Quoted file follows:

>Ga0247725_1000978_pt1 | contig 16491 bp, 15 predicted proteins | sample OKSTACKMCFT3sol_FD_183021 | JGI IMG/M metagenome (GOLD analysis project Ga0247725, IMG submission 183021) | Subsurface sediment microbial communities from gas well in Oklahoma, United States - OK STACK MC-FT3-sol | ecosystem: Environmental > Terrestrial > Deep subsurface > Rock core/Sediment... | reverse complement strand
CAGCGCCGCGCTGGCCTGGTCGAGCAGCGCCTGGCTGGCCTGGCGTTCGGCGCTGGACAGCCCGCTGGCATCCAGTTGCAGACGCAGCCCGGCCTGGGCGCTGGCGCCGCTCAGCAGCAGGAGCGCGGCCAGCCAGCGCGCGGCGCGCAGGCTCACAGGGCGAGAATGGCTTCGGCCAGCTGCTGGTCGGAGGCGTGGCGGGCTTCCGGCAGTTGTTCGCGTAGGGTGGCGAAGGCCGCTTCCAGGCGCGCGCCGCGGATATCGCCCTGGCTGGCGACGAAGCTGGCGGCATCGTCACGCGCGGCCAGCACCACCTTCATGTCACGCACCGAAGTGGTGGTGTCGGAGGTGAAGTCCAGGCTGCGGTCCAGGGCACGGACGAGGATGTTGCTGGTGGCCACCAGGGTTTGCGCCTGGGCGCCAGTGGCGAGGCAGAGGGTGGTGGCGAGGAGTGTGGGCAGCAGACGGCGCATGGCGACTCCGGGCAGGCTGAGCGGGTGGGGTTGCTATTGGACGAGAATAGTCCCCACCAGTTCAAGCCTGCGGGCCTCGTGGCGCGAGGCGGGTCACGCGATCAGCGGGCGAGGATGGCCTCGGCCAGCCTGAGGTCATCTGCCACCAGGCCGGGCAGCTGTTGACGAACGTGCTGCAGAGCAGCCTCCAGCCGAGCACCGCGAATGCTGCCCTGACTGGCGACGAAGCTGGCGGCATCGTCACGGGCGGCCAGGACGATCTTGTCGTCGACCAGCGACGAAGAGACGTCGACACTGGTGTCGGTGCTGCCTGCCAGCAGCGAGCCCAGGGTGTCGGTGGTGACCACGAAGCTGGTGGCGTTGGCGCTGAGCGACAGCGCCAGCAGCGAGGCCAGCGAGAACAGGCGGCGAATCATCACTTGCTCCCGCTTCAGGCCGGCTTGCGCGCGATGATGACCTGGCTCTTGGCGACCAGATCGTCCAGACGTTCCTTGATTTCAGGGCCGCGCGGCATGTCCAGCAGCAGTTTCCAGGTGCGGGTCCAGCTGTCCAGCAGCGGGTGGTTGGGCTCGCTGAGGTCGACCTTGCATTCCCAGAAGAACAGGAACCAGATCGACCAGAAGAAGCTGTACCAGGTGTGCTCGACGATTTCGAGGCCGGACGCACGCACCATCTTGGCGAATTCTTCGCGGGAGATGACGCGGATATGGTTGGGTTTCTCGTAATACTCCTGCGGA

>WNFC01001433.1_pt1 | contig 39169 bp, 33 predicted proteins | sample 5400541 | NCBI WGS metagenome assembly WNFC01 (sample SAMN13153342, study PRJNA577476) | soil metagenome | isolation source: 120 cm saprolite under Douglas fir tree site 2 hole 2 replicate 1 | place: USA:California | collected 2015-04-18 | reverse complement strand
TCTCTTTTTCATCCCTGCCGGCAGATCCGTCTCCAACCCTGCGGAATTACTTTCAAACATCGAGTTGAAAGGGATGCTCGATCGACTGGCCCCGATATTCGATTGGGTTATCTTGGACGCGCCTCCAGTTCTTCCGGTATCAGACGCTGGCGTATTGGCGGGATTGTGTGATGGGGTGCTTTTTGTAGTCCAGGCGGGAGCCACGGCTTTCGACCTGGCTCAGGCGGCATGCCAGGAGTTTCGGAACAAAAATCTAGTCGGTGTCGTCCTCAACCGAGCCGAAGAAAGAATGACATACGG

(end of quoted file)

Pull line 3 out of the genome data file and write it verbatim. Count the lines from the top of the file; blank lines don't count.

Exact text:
>WNFC01001433.1_pt1 | contig 39169 bp, 33 predicted proteins | sample 5400541 | NCBI WGS metagenome assembly WNFC01 (sample SAMN13153342, study PRJNA577476) | soil metagenome | isolation source: 120 cm saprolite under Douglas fir tree site 2 hole 2 replicate 1 | place: USA:California | collected 2015-04-18 | reverse complement strand